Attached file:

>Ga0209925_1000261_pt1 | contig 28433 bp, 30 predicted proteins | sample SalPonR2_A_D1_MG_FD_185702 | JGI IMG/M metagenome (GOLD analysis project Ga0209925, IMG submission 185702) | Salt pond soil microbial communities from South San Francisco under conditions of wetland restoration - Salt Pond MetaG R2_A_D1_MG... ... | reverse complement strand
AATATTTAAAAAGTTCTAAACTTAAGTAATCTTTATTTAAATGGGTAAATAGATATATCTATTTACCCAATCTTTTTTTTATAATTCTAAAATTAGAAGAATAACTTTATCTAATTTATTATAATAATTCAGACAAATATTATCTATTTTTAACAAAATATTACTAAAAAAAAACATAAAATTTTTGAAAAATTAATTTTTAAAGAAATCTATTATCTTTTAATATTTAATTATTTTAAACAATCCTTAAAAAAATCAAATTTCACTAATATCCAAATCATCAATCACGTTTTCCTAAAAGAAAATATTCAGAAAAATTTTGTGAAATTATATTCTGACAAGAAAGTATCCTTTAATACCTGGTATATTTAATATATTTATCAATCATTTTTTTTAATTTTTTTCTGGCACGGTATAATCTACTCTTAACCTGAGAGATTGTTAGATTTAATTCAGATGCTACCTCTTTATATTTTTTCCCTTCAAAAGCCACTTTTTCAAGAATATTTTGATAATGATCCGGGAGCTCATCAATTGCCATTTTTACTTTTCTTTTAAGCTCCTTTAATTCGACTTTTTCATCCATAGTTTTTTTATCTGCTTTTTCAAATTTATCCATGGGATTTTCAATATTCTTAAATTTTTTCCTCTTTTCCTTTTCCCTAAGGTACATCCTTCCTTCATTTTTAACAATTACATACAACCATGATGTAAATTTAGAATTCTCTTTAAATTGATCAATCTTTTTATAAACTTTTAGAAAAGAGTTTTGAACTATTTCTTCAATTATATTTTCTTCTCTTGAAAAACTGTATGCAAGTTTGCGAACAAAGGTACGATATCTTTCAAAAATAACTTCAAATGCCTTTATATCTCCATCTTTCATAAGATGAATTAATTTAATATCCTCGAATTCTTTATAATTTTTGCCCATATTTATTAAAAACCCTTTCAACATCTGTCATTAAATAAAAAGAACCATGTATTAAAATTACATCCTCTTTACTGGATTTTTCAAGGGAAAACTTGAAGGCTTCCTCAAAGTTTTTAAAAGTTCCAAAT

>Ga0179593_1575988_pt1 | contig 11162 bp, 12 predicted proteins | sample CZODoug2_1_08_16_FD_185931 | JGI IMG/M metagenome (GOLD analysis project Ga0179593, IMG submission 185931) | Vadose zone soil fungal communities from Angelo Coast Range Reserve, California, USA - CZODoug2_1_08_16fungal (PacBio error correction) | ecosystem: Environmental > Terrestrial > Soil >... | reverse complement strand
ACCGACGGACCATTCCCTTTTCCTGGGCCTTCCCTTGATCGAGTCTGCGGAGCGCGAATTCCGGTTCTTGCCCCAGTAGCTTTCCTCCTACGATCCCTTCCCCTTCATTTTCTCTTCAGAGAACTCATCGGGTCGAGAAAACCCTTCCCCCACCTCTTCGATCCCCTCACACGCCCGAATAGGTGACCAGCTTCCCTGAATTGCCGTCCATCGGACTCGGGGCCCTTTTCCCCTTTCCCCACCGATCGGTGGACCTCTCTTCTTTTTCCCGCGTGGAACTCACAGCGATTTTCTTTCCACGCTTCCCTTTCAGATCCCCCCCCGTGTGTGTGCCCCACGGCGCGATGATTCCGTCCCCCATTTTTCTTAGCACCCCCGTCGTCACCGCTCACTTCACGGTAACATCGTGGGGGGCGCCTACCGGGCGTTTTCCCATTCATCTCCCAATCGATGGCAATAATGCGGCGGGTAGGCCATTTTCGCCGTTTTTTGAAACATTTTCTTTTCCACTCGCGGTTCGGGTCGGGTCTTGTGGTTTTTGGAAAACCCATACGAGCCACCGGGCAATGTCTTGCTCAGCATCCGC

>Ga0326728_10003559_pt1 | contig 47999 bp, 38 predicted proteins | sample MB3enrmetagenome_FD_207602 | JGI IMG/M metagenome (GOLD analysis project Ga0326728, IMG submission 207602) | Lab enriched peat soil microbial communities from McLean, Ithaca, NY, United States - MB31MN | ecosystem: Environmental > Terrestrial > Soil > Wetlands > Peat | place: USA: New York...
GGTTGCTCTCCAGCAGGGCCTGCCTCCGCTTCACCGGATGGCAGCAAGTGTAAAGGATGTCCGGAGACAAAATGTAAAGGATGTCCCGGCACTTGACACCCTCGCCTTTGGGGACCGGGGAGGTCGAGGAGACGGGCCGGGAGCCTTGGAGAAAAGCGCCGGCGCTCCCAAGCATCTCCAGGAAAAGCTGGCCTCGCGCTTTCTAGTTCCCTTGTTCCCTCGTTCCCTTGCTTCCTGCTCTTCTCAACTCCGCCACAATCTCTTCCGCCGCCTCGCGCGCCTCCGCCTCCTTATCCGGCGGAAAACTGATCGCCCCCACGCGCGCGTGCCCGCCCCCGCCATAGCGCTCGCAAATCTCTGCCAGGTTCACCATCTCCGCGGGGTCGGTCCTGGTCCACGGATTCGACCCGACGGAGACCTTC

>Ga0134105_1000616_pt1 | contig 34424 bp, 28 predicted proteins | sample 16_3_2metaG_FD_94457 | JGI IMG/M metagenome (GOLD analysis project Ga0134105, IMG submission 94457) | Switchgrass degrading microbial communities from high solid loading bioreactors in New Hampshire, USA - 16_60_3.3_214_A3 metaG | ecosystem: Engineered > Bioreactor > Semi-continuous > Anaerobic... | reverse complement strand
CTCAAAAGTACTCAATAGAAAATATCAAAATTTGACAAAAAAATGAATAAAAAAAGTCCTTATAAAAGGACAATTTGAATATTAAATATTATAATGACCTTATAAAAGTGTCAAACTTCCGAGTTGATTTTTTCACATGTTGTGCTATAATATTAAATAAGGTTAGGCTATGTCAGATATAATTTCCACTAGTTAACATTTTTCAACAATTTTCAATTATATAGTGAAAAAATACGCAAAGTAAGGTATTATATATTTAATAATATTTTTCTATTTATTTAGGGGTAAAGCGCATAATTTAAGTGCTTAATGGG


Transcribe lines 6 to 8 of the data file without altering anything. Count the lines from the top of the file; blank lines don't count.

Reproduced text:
GGTTGCTCTCCAGCAGGGCCTGCCTCCGCTTCACCGGATGGCAGCAAGTGTAAAGGATGTCCGGAGACAAAATGTAAAGGATGTCCCGGCACTTGACACCCTCGCCTTTGGGGACCGGGGAGGTCGAGGAGACGGGCCGGGAGCCTTGGAGAAAAGCGCCGGCGCTCCCAAGCATCTCCAGGAAAAGCTGGCCTCGCGCTTTCTAGTTCCCTTGTTCCCTCGTTCCCTTGCTTCCTGCTCTTCTCAACTCCGCCACAATCTCTTCCGCCGCCTCGCGCGCCTCCGCCTCCTTATCCGGCGGAAAACTGATCGCCCCCACGCGCGCGTGCCCGCCCCCGCCATAGCGCTCGCAAATCTCTGCCAGGTTCACCATCTCCGCGGGGTCGGTCCTGGTCCACGGATTCGACCCGACGGAGACCTTC

>Ga0134105_1000616_pt1 | contig 34424 bp, 28 predicted proteins | sample 16_3_2metaG_FD_94457 | JGI IMG/M metagenome (GOLD analysis project Ga0134105, IMG submission 94457) | Switchgrass degrading microbial communities from high solid loading bioreactors in New Hampshire, USA - 16_60_3.3_214_A3 metaG | ecosystem: Engineered > Bioreactor > Semi-continuous > Anaerobic... | reverse complement strand
CTCAAAAGTACTCAATAGAAAATATCAAAATTTGACAAAAAAATGAATAAAAAAAGTCCTTATAAAAGGACAATTTGAATATTAAATATTATAATGACCTTATAAAAGTGTCAAACTTCCGAGTTGATTTTTTCACATGTTGTGCTATAATATTAAATAAGGTTAGGCTATGTCAGATATAATTTCCACTAGTTAACATTTTTCAACAATTTTCAATTATATAGTGAAAAAATACGCAAAGTAAGGTATTATATATTTAATAATATTTTTCTATTTATTTAGGGGTAAAGCGCATAATTTAAGTGCTTAATGGG